Bipolar on DC Charter Deal

Over at The Charter Blog, Smith & Smarick are swinging high and low over a recently- announced collaboration between the DC Public Schools and KIPP. WaPost here. I’m not sure this is generational (or a matter of caffe latte-deprivation), as Nelson suggests, as much as it’s where you place charters and choice in the larger universe of education reform, or whether you believe they should be the universe. Another way of thinking about it: what, if anything, could or should charters contribute to improving urban public school systems? A good bet would be that lots of superintendents like D.C.’s Janey are thinking, if not talking, along these lines:

Superintendent Clifford B. Janey called the new relationship “a national breakthrough” of “joining two schools at the hip,” saying he believes it is the first partnership of its kind in the country. Janey had opened talks last year with KIPP about taking over an underachieving public school — a proposal KIPP declined — then began considering other collaborations. “I’m excited for a number of reasons,” he said, “including the fact that we had two school communities engaging with each other . . . to elevate the opportunity for high achievement.”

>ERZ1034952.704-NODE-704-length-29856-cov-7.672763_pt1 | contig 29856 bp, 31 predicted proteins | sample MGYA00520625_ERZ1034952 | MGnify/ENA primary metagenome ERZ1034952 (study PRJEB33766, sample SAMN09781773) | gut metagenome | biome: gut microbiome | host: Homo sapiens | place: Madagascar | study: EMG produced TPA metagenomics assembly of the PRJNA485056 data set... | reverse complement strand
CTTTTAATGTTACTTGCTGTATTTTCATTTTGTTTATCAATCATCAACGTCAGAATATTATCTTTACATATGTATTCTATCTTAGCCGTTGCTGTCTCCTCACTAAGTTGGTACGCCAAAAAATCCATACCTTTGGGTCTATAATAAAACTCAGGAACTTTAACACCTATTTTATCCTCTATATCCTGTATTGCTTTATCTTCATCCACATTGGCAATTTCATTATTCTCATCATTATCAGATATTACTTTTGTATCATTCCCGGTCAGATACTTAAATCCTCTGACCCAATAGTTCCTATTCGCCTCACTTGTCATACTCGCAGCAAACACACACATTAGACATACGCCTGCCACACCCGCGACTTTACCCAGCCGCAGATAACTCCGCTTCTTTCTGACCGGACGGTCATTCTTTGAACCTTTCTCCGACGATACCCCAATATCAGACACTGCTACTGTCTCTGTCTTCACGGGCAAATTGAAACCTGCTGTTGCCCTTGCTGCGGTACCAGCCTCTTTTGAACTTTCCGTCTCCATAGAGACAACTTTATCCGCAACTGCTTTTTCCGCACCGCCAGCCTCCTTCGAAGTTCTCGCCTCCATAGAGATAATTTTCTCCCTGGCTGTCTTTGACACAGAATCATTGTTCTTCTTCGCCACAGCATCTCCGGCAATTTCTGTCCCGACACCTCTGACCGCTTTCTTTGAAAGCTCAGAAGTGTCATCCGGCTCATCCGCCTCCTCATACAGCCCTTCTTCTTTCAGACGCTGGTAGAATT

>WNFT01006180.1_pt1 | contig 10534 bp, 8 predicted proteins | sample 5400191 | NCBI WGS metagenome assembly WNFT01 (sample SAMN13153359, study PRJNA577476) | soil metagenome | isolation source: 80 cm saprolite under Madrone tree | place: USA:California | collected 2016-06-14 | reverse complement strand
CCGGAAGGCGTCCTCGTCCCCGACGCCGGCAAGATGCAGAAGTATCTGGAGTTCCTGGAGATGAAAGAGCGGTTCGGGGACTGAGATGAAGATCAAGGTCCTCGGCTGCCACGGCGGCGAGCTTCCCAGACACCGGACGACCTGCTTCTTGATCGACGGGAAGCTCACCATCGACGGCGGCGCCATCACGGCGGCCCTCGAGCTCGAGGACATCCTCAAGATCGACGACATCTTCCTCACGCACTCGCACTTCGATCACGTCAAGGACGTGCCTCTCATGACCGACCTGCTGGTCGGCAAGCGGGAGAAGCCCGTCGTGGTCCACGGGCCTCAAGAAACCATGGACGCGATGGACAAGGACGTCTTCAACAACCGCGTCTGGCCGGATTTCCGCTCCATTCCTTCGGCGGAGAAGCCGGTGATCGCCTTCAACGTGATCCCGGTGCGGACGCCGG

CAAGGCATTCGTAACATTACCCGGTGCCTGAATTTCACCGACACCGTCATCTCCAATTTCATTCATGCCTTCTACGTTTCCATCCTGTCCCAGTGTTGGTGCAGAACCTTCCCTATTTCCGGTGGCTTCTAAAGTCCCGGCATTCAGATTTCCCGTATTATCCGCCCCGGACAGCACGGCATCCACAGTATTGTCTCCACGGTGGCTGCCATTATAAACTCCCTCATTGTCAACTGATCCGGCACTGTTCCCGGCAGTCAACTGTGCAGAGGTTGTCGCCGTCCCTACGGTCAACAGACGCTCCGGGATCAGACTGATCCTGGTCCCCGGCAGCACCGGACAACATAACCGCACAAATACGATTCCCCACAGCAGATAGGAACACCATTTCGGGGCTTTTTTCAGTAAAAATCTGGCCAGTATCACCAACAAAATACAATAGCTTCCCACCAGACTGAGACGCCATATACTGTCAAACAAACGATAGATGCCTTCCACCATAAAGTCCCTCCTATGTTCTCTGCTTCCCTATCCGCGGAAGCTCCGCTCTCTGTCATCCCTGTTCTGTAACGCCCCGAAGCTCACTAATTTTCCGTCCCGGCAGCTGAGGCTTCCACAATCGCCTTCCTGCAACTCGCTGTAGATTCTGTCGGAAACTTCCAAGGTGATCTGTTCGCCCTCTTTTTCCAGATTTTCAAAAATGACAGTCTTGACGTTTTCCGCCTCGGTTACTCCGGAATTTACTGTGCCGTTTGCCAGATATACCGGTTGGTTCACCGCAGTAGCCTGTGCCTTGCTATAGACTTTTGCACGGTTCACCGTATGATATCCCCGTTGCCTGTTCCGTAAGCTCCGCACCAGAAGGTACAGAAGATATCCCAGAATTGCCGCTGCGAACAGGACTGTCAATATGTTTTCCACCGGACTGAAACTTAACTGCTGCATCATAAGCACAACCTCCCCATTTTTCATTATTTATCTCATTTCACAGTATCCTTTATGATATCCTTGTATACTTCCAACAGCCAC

At the same time, I know folks in the charter community who believe urban school systems, as we know (and love or hate) them, should essentially be dismantled and replaced with a 100%-choice system, including multiple charter authorizers and networks, lots of indy charters, and for some, private school scholarship/voucher programs. Sort of like a man-made New Orleans situation (minus the catastrophic weather event, human suffering and displacement). For others, including many educator-refugees from disfunctional city school systems, charters represent an opportunity to do their best work while remaining in the public sector. Many of these folks would like nothing more than for those systems to get on a real improvement and reform trajectory, at which point they might get back on board. This is not abstract stuff. On the ground, successful charters like KIPP, Amistad & others are in great demand, and not only by parents and students. Their talented, dynamic founders and leaders increasingly will find themselves getting asked to make house calls to cure neighboring traditional publics of their various ailments. And they will have to decide a) whether traditional publics’ failure to thrive is the result of an incurable condition, and, if not, b) whether they have both the capacity and desire to practice this type of medicine. Guestblogger Dianne Piche

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